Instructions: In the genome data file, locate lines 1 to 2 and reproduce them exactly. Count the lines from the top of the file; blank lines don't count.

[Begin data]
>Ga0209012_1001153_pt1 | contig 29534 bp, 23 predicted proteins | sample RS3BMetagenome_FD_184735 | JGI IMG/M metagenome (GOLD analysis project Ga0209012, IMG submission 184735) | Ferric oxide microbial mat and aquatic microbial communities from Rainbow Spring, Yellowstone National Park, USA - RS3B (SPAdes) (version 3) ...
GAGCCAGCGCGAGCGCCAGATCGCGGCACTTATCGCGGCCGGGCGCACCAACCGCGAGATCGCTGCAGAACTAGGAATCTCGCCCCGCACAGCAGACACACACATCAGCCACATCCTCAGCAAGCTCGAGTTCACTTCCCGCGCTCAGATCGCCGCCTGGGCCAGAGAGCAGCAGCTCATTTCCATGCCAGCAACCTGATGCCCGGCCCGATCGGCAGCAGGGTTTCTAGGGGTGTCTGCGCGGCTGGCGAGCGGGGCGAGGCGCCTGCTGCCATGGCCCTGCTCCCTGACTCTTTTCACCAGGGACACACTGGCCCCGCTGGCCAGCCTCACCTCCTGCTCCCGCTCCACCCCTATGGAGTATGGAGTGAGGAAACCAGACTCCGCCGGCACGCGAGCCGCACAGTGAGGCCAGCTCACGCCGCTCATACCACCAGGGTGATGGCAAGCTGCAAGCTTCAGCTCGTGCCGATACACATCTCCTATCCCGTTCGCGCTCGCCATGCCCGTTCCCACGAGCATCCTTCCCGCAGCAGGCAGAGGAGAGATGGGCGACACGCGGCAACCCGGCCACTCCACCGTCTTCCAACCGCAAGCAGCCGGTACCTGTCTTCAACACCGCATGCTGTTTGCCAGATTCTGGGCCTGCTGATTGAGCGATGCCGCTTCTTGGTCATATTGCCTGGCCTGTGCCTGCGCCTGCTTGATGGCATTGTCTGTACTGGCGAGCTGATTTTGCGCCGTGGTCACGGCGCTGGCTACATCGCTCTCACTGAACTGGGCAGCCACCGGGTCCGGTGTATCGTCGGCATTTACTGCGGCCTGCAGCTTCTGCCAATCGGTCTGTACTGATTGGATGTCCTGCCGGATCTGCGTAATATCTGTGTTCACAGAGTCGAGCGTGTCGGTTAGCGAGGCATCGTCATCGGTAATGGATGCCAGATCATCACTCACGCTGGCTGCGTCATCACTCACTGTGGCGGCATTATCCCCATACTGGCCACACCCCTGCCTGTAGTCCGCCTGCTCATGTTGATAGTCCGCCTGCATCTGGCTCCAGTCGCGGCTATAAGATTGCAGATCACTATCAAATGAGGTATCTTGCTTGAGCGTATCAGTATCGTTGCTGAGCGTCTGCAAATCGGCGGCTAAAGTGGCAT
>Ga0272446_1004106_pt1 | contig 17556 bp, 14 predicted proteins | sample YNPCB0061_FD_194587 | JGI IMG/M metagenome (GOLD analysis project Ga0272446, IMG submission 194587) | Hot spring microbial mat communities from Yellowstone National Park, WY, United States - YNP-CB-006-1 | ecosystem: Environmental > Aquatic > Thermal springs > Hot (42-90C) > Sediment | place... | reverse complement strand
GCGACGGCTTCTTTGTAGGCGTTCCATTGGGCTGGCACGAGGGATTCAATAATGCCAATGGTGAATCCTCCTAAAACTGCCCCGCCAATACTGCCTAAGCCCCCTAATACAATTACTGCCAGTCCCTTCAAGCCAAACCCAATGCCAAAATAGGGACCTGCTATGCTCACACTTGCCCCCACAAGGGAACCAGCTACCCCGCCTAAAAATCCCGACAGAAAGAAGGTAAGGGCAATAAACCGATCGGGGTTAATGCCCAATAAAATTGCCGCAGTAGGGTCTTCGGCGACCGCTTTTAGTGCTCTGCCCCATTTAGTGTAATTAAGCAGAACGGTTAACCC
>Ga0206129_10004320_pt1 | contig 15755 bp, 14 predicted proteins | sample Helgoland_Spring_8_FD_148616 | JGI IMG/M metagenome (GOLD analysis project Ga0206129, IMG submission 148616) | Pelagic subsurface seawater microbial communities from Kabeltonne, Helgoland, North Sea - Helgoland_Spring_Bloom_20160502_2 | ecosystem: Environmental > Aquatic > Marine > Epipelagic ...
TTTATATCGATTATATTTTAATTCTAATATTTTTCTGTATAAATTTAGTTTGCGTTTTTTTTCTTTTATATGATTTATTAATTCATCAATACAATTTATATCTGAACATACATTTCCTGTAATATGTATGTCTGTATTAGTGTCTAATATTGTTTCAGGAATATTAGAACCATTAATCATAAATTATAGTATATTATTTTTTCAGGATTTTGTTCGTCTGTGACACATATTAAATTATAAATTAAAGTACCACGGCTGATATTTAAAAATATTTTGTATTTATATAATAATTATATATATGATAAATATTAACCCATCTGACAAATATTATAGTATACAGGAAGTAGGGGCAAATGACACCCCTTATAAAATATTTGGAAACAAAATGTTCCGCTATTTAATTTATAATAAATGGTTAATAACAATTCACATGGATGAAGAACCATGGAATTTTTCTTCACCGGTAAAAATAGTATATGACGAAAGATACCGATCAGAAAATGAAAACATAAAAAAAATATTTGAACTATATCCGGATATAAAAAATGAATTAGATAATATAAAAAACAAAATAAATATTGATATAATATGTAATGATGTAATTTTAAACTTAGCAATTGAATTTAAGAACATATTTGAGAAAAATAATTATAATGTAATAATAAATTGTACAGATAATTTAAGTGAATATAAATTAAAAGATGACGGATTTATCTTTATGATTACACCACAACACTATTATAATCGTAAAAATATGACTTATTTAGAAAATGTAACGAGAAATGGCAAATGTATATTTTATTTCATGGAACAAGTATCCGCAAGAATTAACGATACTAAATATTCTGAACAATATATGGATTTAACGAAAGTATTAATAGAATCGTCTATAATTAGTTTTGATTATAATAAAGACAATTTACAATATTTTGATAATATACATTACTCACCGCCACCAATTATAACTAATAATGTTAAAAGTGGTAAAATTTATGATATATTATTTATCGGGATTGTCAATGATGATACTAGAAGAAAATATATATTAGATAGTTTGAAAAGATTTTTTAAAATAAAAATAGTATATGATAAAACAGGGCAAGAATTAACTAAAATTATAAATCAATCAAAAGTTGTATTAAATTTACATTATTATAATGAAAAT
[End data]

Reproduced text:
>Ga0209012_1001153_pt1 | contig 29534 bp, 23 predicted proteins | sample RS3BMetagenome_FD_184735 | JGI IMG/M metagenome (GOLD analysis project Ga0209012, IMG submission 184735) | Ferric oxide microbial mat and aquatic microbial communities from Rainbow Spring, Yellowstone National Park, USA - RS3B (SPAdes) (version 3) ...
GAGCCAGCGCGAGCGCCAGATCGCGGCACTTATCGCGGCCGGGCGCACCAACCGCGAGATCGCTGCAGAACTAGGAATCTCGCCCCGCACAGCAGACACACACATCAGCCACATCCTCAGCAAGCTCGAGTTCACTTCCCGCGCTCAGATCGCCGCCTGGGCCAGAGAGCAGCAGCTCATTTCCATGCCAGCAACCTGATGCCCGGCCCGATCGGCAGCAGGGTTTCTAGGGGTGTCTGCGCGGCTGGCGAGCGGGGCGAGGCGCCTGCTGCCATGGCCCTGCTCCCTGACTCTTTTCACCAGGGACACACTGGCCCCGCTGGCCAGCCTCACCTCCTGCTCCCGCTCCACCCCTATGGAGTATGGAGTGAGGAAACCAGACTCCGCCGGCACGCGAGCCGCACAGTGAGGCCAGCTCACGCCGCTCATACCACCAGGGTGATGGCAAGCTGCAAGCTTCAGCTCGTGCCGATACACATCTCCTATCCCGTTCGCGCTCGCCATGCCCGTTCCCACGAGCATCCTTCCCGCAGCAGGCAGAGGAGAGATGGGCGACACGCGGCAACCCGGCCACTCCACCGTCTTCCAACCGCAAGCAGCCGGTACCTGTCTTCAACACCGCATGCTGTTTGCCAGATTCTGGGCCTGCTGATTGAGCGATGCCGCTTCTTGGTCATATTGCCTGGCCTGTGCCTGCGCCTGCTTGATGGCATTGTCTGTACTGGCGAGCTGATTTTGCGCCGTGGTCACGGCGCTGGCTACATCGCTCTCACTGAACTGGGCAGCCACCGGGTCCGGTGTATCGTCGGCATTTACTGCGGCCTGCAGCTTCTGCCAATCGGTCTGTACTGATTGGATGTCCTGCCGGATCTGCGTAATATCTGTGTTCACAGAGTCGAGCGTGTCGGTTAGCGAGGCATCGTCATCGGTAATGGATGCCAGATCATCACTCACGCTGGCTGCGTCATCACTCACTGTGGCGGCATTATCCCCATACTGGCCACACCCCTGCCTGTAGTCCGCCTGCTCATGTTGATAGTCCGCCTGCATCTGGCTCCAGTCGCGGCTATAAGATTGCAGATCACTATCAAATGAGGTATCTTGCTTGAGCGTATCAGTATCGTTGCTGAGCGTCTGCAAATCGGCGGCTAAAGTGGCAT